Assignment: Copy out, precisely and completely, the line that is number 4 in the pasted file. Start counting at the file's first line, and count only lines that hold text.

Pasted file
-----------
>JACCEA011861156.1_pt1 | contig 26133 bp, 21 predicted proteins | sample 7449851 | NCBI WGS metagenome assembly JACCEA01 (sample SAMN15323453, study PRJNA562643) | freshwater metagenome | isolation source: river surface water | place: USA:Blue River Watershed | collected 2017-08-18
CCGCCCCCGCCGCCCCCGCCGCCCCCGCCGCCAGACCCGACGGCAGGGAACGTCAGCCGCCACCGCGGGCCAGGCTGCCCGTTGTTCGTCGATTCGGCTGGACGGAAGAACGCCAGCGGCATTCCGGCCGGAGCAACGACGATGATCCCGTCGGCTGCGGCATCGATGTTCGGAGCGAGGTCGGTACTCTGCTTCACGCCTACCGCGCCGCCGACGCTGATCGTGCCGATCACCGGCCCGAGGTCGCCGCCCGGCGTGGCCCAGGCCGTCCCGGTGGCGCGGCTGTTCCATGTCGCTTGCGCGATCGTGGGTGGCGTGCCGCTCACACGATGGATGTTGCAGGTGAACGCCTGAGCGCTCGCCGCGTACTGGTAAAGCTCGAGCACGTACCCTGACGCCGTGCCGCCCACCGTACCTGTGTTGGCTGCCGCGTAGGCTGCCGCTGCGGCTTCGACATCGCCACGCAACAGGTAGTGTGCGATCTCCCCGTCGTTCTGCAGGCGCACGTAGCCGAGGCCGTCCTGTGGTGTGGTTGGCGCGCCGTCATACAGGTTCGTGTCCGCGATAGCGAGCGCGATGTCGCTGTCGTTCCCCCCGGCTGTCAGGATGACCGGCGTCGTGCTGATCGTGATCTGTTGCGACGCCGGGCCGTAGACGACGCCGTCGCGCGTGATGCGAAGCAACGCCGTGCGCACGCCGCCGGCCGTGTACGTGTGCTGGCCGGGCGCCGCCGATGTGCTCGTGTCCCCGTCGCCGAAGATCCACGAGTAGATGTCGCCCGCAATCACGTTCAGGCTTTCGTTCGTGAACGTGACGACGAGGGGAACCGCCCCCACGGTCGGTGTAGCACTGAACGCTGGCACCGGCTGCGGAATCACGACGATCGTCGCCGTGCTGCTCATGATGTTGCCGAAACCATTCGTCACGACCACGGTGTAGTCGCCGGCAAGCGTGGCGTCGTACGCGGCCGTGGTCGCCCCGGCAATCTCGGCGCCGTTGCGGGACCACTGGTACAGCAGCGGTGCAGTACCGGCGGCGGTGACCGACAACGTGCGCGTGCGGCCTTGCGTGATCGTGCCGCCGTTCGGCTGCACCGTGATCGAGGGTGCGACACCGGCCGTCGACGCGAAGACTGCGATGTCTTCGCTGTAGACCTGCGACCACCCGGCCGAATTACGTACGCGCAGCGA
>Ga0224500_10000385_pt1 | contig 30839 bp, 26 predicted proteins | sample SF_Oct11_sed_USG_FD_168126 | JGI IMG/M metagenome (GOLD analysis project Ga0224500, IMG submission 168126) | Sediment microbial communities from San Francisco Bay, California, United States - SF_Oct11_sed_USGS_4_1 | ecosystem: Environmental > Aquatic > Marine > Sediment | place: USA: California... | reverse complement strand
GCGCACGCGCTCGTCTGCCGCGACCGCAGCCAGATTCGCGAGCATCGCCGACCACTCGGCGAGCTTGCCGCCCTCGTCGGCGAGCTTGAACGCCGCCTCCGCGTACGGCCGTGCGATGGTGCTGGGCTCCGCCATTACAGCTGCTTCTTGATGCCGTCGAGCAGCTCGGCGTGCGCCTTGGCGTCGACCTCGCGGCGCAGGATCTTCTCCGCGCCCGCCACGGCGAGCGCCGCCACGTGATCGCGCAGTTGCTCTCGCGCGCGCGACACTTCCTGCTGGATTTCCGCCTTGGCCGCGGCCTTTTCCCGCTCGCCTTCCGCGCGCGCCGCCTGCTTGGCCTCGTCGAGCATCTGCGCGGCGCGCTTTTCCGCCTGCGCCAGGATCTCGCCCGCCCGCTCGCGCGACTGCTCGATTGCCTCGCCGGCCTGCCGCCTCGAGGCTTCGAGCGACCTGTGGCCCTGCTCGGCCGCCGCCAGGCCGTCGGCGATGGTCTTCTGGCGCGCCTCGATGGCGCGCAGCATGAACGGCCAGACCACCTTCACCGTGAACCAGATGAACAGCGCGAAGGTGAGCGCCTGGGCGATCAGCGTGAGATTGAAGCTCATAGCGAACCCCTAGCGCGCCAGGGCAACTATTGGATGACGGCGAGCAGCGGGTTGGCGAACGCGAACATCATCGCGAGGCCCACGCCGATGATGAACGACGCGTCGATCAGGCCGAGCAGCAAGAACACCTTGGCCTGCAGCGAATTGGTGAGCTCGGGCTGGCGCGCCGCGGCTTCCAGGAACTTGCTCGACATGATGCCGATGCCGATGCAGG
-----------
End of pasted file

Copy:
GCGCACGCGCTCGTCTGCCGCGACCGCAGCCAGATTCGCGAGCATCGCCGACCACTCGGCGAGCTTGCCGCCCTCGTCGGCGAGCTTGAACGCCGCCTCCGCGTACGGCCGTGCGATGGTGCTGGGCTCCGCCATTACAGCTGCTTCTTGATGCCGTCGAGCAGCTCGGCGTGCGCCTTGGCGTCGACCTCGCGGCGCAGGATCTTCTCCGCGCCCGCCACGGCGAGCGCCGCCACGTGATCGCGCAGTTGCTCTCGCGCGCGCGACACTTCCTGCTGGATTTCCGCCTTGGCCGCGGCCTTTTCCCGCTCGCCTTCCGCGCGCGCCGCCTGCTTGGCCTCGTCGAGCATCTGCGCGGCGCGCTTTTCCGCCTGCGCCAGGATCTCGCCCGCCCGCTCGCGCGACTGCTCGATTGCCTCGCCGGCCTGCCGCCTCGAGGCTTCGAGCGACCTGTGGCCCTGCTCGGCCGCCGCCAGGCCGTCGGCGATGGTCTTCTGGCGCGCCTCGATGGCGCGCAGCATGAACGGCCAGACCACCTTCACCGTGAACCAGATGAACAGCGCGAAGGTGAGCGCCTGGGCGATCAGCGTGAGATTGAAGCTCATAGCGAACCCCTAGCGCGCCAGGGCAACTATTGGATGACGGCGAGCAGCGGGTTGGCGAACGCGAACATCATCGCGAGGCCCACGCCGATGATGAACGACGCGTCGATCAGGCCGAGCAGCAAGAACACCTTGGCCTGCAGCGAATTGGTGAGCTCGGGCTGGCGCGCCGCGGCTTCCAGGAACTTGCTCGACATGATGCCGATGCCGATGCAGG